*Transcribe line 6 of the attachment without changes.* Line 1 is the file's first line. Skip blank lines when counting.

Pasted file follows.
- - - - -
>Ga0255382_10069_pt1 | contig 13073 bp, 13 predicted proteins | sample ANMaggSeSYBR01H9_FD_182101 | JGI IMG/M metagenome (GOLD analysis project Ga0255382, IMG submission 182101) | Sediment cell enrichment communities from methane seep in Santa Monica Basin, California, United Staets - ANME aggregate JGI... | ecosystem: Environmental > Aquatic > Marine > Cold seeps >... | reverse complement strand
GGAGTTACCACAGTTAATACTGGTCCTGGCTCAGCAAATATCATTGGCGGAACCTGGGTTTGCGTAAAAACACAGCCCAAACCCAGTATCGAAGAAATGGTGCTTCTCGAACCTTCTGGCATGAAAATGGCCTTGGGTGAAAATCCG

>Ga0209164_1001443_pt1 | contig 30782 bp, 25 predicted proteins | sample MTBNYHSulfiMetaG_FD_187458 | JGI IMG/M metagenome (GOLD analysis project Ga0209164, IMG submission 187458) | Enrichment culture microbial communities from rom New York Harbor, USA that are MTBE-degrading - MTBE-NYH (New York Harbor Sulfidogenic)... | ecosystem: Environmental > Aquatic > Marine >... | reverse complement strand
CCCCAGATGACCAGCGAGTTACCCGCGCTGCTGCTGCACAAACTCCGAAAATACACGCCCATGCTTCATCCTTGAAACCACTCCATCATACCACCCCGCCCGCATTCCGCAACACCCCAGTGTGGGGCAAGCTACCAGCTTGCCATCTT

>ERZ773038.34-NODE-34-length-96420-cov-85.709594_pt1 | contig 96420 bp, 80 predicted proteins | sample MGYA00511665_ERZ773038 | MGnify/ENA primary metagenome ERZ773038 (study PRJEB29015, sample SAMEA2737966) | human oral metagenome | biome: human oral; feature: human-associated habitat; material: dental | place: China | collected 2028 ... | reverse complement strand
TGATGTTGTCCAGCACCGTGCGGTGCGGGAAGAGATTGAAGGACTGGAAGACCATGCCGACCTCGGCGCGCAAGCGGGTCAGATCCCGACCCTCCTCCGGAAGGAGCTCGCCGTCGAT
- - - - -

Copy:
TGATGTTGTCCAGCACCGTGCGGTGCGGGAAGAGATTGAAGGACTGGAAGACCATGCCGACCTCGGCGCGCAAGCGGGTCAGATCCCGACCCTCCTCCGGAAGGAGCTCGCCGTCGAT